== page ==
Sunday, September 30, 2012

Rivalry, Motivation, and Tough Qualification Standards

The USTA has proposed changes to the tournament structure for 2014. I don't know the details, but the gist of it is smaller fields for national championships and more play at the sectional level.

I haven't had a strong opinion on this. I've read some of the complaints about the changes and some of the justifications for the changes. I'm beginning to side with the reductions in field sizes and the tougher qualifying standards.

I'm coming to this position after a recent discussion with a local high school tennis player. In Colorado, high school tennis is structure differently in two significant ways from the high school and college tennis that I played. First, the regions for qualifying for the state championship are not simply base upon fixed geography from year to year. Instead, the regions are balanced by strength. Two teams in Boulder, for instance, are in different regions every year because they tend to be among the better teams in the state. Second, the regional and state tournaments are flighted tournaments. Rather than competing in dual matches, one team against another, to determine regional and state champions, players qualify as individuals in three singles and four doubles positions. Points are tallied to determine team champions.

When I played high school tennis, the format was different in both those regards. The first is the most significant one for this post. In Minnesota, the high school regions were geographic. The Minneapolis-St. Paul metro area had a few regions due to the population density. Southern Minnesota was its own region. Duluth and St Cloud roughly had regions. Maybe the Iron Range had one and so did the northwestern part of the state. There were eight regions. Those regions applied to all sports.

In tennis, the metro regions, especially the region I played in, had a great many good tennis players. Yet only one team (we played duals for the team title) qualified for the state tournament. This made for fierce, quality rivalries. It also motivated us to play and practice more. If instead of just two singles players and two doubles teams making the individual state tournament every year from our region, new more balanced regions were set up allowing two, three, or four times the number of qualifiers, that would greatly reduce the struggle to get to the next level.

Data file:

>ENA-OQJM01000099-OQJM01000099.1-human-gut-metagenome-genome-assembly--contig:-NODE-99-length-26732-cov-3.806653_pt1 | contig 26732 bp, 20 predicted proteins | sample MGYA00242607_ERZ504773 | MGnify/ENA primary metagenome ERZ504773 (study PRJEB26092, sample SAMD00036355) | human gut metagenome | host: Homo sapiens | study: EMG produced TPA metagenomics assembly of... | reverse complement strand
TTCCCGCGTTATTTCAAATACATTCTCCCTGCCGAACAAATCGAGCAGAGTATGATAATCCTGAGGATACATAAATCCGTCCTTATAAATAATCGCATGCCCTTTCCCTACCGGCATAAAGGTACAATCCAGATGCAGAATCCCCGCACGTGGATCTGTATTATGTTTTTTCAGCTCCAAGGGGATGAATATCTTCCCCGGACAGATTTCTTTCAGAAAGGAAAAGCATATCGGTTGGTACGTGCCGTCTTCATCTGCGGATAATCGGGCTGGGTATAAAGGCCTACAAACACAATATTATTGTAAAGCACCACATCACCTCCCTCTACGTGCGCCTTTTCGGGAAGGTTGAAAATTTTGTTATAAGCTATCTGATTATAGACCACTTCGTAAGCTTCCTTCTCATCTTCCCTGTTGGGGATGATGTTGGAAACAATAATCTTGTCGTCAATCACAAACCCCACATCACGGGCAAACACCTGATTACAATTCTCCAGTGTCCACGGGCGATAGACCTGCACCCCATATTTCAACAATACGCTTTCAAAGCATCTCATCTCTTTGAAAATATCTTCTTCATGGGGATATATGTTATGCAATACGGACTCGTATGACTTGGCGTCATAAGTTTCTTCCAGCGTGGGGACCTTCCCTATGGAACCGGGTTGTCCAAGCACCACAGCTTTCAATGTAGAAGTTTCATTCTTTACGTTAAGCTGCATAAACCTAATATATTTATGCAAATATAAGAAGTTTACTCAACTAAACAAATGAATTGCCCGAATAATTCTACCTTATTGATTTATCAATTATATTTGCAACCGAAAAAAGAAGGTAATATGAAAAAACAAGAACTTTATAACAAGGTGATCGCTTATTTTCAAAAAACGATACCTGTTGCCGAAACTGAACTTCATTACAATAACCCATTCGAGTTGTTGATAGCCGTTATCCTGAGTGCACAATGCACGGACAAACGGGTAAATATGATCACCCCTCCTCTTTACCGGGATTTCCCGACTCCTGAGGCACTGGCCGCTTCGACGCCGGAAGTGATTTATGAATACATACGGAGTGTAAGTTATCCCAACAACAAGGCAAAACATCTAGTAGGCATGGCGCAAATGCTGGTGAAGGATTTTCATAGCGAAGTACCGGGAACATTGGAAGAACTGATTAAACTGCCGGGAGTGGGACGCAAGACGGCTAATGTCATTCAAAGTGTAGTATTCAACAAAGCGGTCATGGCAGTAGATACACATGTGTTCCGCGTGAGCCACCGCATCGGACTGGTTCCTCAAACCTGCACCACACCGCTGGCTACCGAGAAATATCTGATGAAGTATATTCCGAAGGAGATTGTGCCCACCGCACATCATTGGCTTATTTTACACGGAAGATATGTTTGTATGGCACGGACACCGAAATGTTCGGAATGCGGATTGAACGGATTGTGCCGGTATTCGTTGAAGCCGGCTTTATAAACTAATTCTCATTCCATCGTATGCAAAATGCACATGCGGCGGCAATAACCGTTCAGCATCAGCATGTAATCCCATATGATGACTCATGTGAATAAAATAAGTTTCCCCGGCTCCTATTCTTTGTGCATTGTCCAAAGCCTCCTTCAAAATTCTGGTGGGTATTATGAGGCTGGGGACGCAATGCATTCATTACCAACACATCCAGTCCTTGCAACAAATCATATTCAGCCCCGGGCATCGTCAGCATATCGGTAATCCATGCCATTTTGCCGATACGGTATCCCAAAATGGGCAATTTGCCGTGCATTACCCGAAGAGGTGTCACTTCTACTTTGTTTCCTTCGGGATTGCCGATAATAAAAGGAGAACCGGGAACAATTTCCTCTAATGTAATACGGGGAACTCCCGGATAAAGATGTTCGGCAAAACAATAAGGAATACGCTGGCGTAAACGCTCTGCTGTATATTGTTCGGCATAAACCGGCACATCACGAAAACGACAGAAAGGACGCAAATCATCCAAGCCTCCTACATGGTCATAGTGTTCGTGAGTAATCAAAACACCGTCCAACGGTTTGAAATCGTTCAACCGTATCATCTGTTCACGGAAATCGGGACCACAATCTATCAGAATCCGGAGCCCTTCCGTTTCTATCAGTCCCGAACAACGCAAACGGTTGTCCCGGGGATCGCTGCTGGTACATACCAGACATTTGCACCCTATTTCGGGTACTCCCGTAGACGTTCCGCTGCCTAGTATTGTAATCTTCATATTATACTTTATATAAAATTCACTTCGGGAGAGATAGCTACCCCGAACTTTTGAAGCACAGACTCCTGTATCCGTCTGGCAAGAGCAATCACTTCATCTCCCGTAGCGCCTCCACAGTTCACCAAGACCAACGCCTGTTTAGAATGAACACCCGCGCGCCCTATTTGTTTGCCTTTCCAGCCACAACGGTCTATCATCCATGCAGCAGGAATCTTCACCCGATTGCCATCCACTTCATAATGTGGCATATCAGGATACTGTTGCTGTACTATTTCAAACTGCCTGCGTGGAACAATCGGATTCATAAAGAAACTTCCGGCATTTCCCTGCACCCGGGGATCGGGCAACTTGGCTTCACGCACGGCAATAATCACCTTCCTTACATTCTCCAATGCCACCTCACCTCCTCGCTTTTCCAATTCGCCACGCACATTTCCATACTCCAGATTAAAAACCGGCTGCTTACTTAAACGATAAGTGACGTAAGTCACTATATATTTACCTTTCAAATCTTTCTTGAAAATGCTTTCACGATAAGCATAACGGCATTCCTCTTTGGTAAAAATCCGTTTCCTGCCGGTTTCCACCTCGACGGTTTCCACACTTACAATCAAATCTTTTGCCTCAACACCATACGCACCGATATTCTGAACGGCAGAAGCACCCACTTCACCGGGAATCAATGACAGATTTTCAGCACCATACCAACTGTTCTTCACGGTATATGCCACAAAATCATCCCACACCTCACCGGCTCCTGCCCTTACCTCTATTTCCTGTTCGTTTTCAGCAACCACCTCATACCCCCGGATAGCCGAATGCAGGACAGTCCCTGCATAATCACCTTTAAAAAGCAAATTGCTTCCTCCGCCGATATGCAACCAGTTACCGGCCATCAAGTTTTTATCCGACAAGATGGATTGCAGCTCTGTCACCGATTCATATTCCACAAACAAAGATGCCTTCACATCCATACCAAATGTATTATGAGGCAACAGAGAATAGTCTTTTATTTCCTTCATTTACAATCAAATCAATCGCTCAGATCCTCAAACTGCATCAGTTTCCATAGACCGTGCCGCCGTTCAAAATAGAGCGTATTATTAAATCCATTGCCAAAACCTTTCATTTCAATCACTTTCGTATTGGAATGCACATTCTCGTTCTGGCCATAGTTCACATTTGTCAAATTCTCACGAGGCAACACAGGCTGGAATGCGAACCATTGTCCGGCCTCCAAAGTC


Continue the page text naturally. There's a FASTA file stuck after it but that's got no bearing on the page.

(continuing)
I think the same thing happened in our section for national tournaments in the summer. We usually only got two players into the big national tournaments (hard courts, clay courts, nationals in those days).  I was one of those two players from age fourteen to eighteen. The motivation to get to those tournaments was big when I first learned of them at age twelve. But the experience of playing in those events was far, far less valuable to me than the stress and struggles to get one of those two spots. The pressure was off at those national tournaments. I had no shot at winning those tournaments. In fact, any wins were gravy. We occasionally had players win rounds at nationals, but mostly we got beat.

But I think this system of highly competitive competition for scarce spots in higher level tournaments produced better players in Minnnesota those days than the more lax structure in Colorado and the USTA today.

So I guess I'm coming down on the side of reducing opportunities for national play being a good thing, as counter-intuitive as that may seem. I want kids to have to battle their guts out, feel disappointment, and get up and work harder to get those scarce spots in the national championships.

I don't resent rich people who take their kids around the country chasing points, looking for different and better competition for their kids. I get it. I think some of that is good.